You can use one key or the other, or even both. In that way, you’re kind of building your own two-factor authentication (though the best 2FA apps are far more convenient). It’s important to store your key file somewhere separate from your vault and Password Depot installation. All you need to do is match the key file to authenticate.
The best-case scenario would be to use a different master password for each of your databases with a single key file across them stored in a portable USB drive (you probably want to also store it with an online backup service). That way, you just need to pop your USB drive in to unlock your database.
For how hands-off the application is, Password Depot is very accommodating when it comes to support. For direct contact, you can send a request over email or schedule an appointment, which can take place over the phone or via TeamViewer. Like webinars, though, the scheduling could be problematic for users in the United States.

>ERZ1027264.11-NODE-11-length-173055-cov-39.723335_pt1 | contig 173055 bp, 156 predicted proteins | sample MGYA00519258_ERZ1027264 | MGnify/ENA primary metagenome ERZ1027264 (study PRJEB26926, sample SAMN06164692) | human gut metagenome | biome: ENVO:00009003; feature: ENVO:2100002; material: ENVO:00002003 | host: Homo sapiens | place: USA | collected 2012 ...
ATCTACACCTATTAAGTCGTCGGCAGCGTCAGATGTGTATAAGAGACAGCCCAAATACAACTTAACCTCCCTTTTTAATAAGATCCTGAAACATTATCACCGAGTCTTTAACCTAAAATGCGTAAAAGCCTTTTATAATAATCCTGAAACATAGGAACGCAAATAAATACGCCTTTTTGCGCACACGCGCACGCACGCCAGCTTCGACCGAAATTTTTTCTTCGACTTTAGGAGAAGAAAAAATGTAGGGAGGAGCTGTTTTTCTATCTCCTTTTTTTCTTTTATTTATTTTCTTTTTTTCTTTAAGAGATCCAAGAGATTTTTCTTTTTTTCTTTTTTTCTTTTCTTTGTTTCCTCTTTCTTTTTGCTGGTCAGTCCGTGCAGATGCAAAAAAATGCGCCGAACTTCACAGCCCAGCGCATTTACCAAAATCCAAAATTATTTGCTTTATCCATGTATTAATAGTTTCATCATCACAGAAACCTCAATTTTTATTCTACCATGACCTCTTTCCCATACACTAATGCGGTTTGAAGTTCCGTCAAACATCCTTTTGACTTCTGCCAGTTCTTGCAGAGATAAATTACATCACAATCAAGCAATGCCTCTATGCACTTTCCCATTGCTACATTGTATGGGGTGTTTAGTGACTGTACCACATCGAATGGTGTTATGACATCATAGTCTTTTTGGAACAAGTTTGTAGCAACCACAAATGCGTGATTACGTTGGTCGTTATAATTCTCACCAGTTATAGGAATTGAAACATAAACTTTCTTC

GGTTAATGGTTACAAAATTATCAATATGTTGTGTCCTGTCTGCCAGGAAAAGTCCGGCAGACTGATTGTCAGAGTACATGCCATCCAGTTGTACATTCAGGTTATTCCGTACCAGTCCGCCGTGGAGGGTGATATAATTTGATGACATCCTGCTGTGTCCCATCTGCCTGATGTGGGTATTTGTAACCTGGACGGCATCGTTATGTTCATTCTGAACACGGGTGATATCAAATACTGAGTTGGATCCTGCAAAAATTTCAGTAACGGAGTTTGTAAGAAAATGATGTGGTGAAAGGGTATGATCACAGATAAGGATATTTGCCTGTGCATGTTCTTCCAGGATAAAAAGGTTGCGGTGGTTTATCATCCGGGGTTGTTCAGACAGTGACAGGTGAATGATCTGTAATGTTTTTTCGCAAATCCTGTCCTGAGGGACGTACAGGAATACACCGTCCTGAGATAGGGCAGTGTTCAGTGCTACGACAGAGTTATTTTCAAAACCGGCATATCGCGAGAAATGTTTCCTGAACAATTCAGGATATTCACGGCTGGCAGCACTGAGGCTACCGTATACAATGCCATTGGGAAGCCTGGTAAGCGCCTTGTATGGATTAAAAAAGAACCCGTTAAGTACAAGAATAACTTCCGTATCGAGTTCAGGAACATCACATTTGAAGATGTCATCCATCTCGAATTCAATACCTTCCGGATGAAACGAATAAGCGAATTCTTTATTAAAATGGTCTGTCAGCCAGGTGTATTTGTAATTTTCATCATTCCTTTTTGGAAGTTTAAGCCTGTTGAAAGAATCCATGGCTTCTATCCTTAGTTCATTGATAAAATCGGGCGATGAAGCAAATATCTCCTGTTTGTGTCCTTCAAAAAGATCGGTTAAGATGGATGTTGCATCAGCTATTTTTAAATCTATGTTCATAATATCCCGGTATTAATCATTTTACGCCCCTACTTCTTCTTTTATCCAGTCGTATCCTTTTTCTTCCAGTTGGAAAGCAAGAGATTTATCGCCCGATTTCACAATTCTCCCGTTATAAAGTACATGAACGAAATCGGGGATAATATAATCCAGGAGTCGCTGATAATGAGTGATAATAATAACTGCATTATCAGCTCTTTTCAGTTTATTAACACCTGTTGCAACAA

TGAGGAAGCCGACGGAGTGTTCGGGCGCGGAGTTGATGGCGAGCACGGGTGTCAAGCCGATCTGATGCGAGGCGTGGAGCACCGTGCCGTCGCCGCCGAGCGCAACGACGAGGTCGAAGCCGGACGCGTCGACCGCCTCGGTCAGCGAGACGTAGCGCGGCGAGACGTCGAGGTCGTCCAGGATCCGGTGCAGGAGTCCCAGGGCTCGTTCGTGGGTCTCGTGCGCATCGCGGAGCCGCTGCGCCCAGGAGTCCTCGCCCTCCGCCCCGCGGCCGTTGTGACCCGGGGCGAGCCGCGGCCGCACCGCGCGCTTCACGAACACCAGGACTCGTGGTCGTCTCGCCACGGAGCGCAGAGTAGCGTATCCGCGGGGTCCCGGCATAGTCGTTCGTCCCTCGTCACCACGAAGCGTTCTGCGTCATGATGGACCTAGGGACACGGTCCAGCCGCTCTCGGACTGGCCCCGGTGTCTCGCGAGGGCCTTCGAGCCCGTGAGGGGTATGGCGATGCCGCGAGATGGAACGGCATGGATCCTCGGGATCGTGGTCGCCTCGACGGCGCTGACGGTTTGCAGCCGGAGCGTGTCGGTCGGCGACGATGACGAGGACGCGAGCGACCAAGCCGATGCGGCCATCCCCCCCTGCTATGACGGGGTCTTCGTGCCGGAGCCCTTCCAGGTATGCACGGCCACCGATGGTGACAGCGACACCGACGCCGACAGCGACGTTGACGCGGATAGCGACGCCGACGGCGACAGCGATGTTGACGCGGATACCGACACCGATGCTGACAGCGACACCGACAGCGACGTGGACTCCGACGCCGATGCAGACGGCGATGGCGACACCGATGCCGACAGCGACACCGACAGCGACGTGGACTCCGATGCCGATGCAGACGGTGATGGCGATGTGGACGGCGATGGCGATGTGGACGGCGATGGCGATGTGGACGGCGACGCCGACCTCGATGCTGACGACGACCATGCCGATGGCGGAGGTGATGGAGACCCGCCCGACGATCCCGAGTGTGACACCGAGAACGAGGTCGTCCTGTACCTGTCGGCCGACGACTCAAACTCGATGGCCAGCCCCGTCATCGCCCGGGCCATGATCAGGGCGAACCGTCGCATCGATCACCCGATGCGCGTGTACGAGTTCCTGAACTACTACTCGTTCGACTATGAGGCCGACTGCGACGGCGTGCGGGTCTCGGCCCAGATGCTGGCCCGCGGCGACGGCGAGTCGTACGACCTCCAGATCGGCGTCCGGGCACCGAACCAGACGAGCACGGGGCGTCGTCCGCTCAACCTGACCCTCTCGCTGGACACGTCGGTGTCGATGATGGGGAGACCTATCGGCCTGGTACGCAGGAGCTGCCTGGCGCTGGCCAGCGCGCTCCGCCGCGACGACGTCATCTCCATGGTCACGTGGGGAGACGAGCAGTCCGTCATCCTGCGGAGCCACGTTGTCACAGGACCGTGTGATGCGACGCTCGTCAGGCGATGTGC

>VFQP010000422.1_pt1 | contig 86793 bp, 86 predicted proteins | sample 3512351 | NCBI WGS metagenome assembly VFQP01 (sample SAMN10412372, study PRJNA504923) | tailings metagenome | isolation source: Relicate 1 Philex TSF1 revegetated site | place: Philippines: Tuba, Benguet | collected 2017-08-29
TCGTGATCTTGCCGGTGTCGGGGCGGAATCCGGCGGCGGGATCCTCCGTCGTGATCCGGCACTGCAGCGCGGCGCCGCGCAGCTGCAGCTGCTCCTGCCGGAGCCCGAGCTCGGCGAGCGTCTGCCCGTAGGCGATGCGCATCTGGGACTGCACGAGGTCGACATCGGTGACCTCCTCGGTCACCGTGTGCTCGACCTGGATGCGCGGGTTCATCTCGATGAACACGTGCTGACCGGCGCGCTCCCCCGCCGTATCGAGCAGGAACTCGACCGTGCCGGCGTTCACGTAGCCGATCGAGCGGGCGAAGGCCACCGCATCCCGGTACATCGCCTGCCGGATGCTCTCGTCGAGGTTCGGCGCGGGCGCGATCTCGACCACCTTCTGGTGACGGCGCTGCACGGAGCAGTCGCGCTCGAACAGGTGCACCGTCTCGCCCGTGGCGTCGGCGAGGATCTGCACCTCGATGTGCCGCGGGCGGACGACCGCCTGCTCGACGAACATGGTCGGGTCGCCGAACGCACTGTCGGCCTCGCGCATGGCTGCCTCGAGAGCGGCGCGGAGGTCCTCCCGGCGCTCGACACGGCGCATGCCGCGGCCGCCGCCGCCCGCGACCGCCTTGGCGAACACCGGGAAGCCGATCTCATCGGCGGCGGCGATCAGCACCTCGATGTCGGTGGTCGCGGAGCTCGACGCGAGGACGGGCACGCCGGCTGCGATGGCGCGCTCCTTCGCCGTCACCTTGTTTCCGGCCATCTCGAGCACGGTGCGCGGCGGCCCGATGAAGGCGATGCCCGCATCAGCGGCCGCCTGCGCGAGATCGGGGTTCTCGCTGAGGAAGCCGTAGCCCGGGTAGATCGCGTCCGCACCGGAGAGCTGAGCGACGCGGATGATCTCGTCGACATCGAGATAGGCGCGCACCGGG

AceBIT, the company behind Password Depot, could easily charge for TeamViewer support, but it’s offered free of charge, no matter if you’re an individual or enterprise customer. Considering how customizable Password Depot is, remote desktop support is a huge plus, in general. That way, you can see what’s required to set up Password Depot in the way you want.
Password Depot Forums and Self-Help Resources
If you’d rather tackle an issue yourself — which is the kind of customer Password Depot appeals to — you can use the community forums or FAQ. However, “FAQ” is a modest name, considering Password Depot’s hub of articles is more akin to a knowledgebase. There, you’ll find tutorials, troubleshooting guides, clarifications and general security knowledge.